North Korea fired two projectiles, ending self-imposed moratorium on weapons testing: Seoul

North Korea fired two presumed short-range ballistic missiles on Monday, just days after its leader Kim Jong Un supervised artillery drills aimed at testing the combat readiness of some of its units. South Korea’s Joint Chiefs of Staff revealed the projectiles were fired from an area near the coastal town of Wonsan and flew about 149 miles northeast on an apogee of about 22 miles, the Associated Press reported. They told reporters they are presumed to be short-range ballistic missiles. The South Korean and U.S. militaries are said to be analyzing the launches. The launch was the first of its kind by North Korea in 2020, which could signify the Hermit Kingdom might be resuming weapons demonstrations after a months-long hiatus that may have been forced by the coronavirus epidemic in Asia. The rogue leader, who late last year announced he was no longer obligated to comply with a self-imposed moratorium on testing weapons, gave no clear indication of when he would resume testing. North Korea likely tested one of its new road-mobile, solid-fuel missile systems or a developmental “super large” multiple rocket launcher it repeatedly demonstrated last year, said Kim Dong-yub, an analyst from Seoul’s Institute for Far Eastern Studies. Experts say such weapons can potentially overwhelm missile defense systems and expand the North’s ability to strike targets in South Korea and Japan, including U.S. bases there. South Korea’s presidential office said National Security Director Chung Eui-yong discussed the launches with the South’s defense minister and spy chief, and that the officials expressed “strong concern” over the North’s resumption of testing activity, which could raise military tensions. Japan said that it had not detected any projectile landing in its territory or its exclusive economic zone, and that no sea vessels or aircraft had been damaged. “The repeated firings of ballistic missiles by North Korea is a serious problem for the international community including Japan, and the government will continue to gather and analyze information, and monitor the situation to protect the lives and property of the people,” the Defense Ministry’s statement said. Kim’s latest show of force is apparently aimed at boosting military morale, strengthening internal unity and showing that his country is doing fine despite outside worries of how the North would contend with an outbreak. North Korea in previous years has intensified testing activity in response to springtime military exercises between South Korea and the United States that it has described as invasion rehearsals. But the allies announced last week that they were postponing their annual drills due to concern about the coronavirus outbreak in South Korea, with soldiers from both countries being infected. Amid the deadlock in larger nuclear negotiations with the Trump administration, Kim has suspended virtually all cooperation with South Korea in the past months while demanding that Seoul defy U.S.-led international sanctions and restart inter-Korean economic projects that would jolt the North’s broken economy.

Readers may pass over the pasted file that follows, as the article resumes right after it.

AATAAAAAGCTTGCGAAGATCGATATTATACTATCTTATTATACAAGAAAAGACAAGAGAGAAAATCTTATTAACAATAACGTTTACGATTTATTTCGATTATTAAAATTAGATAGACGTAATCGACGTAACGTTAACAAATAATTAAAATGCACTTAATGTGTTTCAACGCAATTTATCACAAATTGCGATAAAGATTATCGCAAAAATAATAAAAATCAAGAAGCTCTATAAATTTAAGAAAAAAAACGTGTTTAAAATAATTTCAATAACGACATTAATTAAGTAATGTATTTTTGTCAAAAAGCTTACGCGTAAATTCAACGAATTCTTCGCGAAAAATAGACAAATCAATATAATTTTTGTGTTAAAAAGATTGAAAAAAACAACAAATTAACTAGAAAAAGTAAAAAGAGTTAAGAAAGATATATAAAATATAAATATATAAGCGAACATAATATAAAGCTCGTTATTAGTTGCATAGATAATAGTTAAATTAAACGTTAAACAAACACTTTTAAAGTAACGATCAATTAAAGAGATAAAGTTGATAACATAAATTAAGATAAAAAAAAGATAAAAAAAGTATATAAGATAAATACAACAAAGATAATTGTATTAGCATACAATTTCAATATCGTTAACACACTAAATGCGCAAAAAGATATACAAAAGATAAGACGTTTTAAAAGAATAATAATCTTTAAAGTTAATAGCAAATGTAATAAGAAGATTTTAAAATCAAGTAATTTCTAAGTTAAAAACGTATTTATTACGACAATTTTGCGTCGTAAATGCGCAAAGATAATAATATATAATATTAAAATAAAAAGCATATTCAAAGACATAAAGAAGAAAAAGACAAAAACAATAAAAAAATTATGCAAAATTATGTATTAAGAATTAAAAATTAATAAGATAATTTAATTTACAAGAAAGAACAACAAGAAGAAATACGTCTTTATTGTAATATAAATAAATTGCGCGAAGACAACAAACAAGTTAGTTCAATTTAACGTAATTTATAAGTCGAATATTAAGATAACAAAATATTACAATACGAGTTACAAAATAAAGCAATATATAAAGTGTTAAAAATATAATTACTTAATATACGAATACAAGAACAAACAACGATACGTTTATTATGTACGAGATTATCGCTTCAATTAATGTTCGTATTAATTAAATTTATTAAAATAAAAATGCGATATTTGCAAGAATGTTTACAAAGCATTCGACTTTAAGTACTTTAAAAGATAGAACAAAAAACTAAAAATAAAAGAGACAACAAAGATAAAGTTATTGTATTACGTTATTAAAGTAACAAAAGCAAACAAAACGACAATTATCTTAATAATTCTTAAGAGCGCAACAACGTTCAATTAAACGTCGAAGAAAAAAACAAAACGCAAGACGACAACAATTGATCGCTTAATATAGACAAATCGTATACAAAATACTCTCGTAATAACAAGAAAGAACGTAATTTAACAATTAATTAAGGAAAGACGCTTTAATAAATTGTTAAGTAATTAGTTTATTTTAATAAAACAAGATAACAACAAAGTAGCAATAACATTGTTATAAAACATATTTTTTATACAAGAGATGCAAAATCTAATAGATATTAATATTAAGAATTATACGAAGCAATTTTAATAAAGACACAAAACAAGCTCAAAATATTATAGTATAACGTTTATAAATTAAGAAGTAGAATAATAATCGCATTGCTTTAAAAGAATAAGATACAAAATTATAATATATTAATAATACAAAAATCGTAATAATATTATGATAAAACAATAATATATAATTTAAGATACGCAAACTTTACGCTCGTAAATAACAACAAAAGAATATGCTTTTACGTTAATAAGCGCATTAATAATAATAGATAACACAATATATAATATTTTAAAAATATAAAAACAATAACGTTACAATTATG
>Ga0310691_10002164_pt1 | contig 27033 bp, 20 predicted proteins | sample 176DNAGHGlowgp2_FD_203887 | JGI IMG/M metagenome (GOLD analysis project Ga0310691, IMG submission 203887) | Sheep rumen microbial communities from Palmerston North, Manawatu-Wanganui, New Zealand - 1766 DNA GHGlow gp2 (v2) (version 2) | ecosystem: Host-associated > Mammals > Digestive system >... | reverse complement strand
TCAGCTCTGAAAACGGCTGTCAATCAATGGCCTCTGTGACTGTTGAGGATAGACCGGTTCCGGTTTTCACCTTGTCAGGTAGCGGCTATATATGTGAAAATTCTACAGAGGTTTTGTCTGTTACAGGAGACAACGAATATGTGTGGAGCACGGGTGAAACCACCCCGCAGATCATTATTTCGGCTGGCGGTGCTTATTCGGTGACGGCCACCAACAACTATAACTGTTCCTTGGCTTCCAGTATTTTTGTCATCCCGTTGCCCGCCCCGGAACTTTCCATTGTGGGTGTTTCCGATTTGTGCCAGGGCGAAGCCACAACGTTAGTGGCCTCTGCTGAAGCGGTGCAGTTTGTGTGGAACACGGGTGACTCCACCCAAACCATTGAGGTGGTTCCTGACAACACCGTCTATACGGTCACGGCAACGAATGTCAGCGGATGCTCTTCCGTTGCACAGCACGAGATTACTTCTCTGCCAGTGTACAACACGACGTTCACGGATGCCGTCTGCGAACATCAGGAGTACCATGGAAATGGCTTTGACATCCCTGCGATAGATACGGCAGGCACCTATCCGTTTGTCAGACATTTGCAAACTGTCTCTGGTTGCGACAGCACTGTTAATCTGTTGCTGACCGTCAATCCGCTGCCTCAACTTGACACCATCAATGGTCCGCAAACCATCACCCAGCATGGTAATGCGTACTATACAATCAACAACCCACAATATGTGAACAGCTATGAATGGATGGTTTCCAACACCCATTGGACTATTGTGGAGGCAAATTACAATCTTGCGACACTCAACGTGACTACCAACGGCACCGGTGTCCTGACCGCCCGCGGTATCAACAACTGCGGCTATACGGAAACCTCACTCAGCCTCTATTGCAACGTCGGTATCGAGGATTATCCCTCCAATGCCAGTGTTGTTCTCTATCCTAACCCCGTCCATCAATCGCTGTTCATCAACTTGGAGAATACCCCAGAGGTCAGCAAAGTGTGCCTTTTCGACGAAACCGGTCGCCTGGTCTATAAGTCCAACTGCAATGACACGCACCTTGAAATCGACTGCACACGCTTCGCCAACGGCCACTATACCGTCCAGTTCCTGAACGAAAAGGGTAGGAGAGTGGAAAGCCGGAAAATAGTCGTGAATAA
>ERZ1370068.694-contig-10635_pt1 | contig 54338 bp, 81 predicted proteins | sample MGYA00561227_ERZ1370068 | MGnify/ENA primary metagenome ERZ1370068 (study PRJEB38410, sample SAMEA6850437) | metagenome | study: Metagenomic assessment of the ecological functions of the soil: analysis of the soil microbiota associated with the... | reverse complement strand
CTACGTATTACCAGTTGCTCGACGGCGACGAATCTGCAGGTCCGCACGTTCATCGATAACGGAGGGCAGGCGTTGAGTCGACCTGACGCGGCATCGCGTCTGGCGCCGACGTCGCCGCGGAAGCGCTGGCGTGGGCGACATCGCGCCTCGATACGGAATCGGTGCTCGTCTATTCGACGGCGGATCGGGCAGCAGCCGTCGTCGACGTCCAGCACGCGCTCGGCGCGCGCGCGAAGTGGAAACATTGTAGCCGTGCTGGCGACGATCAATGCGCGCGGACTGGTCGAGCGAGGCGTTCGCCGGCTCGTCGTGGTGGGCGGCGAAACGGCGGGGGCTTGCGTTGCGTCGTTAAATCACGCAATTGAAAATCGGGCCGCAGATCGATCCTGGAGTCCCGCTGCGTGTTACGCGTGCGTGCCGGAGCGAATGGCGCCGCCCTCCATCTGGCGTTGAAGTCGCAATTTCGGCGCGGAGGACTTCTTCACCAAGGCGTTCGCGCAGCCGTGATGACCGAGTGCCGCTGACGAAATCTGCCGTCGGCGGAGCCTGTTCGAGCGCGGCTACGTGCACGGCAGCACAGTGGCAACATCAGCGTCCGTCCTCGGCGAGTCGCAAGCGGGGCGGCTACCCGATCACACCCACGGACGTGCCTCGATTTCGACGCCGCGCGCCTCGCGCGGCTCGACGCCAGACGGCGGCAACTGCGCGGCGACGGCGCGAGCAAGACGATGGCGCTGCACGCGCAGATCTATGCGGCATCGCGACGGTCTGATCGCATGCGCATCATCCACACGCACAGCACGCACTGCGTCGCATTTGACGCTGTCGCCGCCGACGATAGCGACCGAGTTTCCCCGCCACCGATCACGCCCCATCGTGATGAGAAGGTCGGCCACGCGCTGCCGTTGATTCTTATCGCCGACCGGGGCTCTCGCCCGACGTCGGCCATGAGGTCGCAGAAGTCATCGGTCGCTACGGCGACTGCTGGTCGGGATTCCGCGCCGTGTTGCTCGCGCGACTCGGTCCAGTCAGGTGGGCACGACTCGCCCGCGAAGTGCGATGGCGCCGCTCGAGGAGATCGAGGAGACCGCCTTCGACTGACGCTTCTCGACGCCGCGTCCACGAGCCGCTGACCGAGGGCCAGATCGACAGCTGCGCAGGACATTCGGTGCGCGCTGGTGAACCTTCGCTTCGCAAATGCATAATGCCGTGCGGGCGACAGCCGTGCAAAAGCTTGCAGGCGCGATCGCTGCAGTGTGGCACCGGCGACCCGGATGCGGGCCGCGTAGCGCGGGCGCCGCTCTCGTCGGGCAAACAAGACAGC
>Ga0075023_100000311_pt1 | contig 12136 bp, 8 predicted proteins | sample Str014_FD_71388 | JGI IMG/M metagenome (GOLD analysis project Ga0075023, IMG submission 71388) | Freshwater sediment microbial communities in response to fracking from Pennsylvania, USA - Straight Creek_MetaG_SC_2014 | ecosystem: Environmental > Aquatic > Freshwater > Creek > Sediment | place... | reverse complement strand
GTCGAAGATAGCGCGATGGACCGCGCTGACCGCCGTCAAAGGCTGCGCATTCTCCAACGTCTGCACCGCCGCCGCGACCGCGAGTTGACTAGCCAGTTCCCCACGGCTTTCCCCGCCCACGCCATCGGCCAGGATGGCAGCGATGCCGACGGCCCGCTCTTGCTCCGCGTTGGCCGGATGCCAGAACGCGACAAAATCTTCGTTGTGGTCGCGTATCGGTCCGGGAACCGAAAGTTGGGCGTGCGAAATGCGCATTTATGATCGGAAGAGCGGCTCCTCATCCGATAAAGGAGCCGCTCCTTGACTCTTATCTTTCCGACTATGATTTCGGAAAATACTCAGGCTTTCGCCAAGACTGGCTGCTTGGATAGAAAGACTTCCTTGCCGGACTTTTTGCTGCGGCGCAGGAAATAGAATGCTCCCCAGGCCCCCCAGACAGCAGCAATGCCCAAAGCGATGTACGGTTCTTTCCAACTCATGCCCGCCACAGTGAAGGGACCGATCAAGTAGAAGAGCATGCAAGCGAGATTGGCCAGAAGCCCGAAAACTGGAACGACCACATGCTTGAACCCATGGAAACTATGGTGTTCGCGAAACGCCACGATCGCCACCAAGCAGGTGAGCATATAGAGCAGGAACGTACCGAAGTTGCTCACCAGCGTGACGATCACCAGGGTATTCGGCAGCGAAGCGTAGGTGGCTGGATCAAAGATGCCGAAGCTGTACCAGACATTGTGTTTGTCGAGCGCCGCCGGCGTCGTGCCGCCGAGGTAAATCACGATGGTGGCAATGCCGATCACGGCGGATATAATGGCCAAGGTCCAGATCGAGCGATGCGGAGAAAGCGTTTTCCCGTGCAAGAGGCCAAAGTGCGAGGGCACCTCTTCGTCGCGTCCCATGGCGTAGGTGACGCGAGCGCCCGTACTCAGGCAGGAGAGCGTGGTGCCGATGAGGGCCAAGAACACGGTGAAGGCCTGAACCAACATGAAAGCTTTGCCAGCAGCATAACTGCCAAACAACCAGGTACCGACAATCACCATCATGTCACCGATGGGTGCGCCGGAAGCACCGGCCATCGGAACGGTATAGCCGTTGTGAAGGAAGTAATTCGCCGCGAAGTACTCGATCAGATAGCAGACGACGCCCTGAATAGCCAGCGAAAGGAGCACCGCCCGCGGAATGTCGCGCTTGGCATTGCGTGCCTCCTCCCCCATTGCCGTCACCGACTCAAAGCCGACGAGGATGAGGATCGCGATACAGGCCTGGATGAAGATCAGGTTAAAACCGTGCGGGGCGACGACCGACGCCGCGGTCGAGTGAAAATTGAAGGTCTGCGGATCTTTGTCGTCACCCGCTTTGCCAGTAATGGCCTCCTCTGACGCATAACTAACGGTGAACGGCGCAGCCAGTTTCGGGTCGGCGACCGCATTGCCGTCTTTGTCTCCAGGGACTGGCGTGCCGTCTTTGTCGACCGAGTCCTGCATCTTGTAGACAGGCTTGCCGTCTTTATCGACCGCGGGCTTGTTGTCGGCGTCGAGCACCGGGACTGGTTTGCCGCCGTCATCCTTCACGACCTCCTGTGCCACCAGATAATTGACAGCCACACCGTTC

Nothing to really be concerned about here…yet.   But, we’ll continue to monitor and update as needed.  For now, this is just business as usual, and Kim Jong Ding Dong is probably doing this more for internal reasons than anything else.

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